Sign Your Work
Having feedback means knowing when you're done. And when you're done we feel you should sign your work.
Do we mean that you're claiming ownership of your work? No. Are we suggesting that you're signing to say "Look how clever I am"? No. Instead, we're saying that you sign it to say "I did this. I believe it's ready." In fact, we're not necessarily even saying that you should actually add your name to the source file. The value of signing comes from the seconds that elapse before you do it. During these seconds, you're asking yourself "Is this code good enough to sign?" That time of reflection often brings out issues that you go back and fix. If it doesn't, you get to experience a moment of quiet satisfaction, a job well done.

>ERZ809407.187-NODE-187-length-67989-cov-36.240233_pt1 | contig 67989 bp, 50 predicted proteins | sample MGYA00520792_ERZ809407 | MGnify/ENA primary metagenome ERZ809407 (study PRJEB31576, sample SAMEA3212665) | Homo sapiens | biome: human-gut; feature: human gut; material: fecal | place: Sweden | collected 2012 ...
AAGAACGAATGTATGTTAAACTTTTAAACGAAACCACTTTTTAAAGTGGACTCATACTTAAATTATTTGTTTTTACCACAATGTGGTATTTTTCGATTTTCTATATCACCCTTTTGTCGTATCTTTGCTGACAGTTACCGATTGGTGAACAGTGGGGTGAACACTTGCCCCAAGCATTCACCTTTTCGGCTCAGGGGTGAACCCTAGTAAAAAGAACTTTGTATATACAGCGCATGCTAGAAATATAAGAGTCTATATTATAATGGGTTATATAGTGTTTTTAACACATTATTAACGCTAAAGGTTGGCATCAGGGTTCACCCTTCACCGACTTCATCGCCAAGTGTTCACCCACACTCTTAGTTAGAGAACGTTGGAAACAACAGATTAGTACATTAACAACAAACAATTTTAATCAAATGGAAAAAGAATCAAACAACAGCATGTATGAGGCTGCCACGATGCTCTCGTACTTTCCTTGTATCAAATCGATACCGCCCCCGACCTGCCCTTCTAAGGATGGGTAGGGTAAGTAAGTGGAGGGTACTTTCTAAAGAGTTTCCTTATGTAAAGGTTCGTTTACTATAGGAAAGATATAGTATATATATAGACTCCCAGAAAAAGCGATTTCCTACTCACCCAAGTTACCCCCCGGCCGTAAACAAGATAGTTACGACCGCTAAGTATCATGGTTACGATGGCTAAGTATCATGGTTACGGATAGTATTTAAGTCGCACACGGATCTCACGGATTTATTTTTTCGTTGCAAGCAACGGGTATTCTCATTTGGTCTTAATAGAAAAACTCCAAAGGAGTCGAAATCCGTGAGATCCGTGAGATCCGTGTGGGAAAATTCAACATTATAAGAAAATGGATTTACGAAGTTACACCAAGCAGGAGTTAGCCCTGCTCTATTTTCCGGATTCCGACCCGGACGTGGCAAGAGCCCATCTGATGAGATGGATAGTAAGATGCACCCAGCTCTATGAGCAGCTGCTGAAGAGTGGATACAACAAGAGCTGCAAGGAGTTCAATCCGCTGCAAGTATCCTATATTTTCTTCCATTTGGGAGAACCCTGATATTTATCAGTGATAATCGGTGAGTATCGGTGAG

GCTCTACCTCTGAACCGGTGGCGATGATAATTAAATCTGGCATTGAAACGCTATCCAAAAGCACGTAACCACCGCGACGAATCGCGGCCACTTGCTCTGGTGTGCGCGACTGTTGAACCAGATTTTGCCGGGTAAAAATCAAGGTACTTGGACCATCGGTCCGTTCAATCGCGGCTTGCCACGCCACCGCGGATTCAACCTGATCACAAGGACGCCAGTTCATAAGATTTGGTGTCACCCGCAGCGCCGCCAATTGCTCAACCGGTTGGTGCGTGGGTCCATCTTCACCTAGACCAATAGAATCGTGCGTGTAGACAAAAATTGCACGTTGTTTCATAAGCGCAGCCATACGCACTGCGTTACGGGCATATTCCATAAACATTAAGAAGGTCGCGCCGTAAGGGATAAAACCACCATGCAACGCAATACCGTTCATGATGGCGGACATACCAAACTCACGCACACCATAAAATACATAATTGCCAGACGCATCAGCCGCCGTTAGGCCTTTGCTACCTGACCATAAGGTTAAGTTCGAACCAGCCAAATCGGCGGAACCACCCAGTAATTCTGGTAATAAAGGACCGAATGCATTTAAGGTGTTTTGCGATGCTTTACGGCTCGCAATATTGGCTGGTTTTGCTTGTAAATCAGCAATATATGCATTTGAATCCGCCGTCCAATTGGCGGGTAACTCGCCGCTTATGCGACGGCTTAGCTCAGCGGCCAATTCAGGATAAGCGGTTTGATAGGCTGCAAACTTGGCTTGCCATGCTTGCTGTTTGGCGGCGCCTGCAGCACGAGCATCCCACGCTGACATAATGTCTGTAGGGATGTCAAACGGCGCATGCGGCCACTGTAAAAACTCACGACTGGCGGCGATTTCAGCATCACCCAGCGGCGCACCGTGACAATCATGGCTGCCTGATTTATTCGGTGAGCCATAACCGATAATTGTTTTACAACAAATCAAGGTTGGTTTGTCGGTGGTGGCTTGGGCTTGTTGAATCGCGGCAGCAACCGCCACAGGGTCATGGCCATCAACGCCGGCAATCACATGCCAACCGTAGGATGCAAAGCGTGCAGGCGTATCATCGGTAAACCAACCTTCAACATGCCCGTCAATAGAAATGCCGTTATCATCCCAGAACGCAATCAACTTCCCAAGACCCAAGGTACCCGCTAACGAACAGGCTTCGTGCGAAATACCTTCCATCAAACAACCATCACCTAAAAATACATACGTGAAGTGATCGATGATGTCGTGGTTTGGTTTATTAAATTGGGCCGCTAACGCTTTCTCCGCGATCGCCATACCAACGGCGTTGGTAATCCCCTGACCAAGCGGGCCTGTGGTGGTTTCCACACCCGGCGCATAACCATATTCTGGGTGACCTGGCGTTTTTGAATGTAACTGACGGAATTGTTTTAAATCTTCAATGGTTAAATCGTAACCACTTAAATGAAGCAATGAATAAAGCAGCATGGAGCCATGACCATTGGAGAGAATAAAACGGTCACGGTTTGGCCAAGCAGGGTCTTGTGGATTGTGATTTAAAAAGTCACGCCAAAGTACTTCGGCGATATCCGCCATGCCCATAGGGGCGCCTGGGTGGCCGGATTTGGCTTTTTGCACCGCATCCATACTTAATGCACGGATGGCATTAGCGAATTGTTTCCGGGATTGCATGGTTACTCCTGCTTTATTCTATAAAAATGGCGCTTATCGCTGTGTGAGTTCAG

After all, as Pete McBreen says in Software Craftsmanship: The New Imperative (Addison-Wesley, 2001, ISBN 0-201-73386-2), "Software development is meant to be fun. If it isn't, the process is wrong." Find out what's wrong, fix it, and happy programming!
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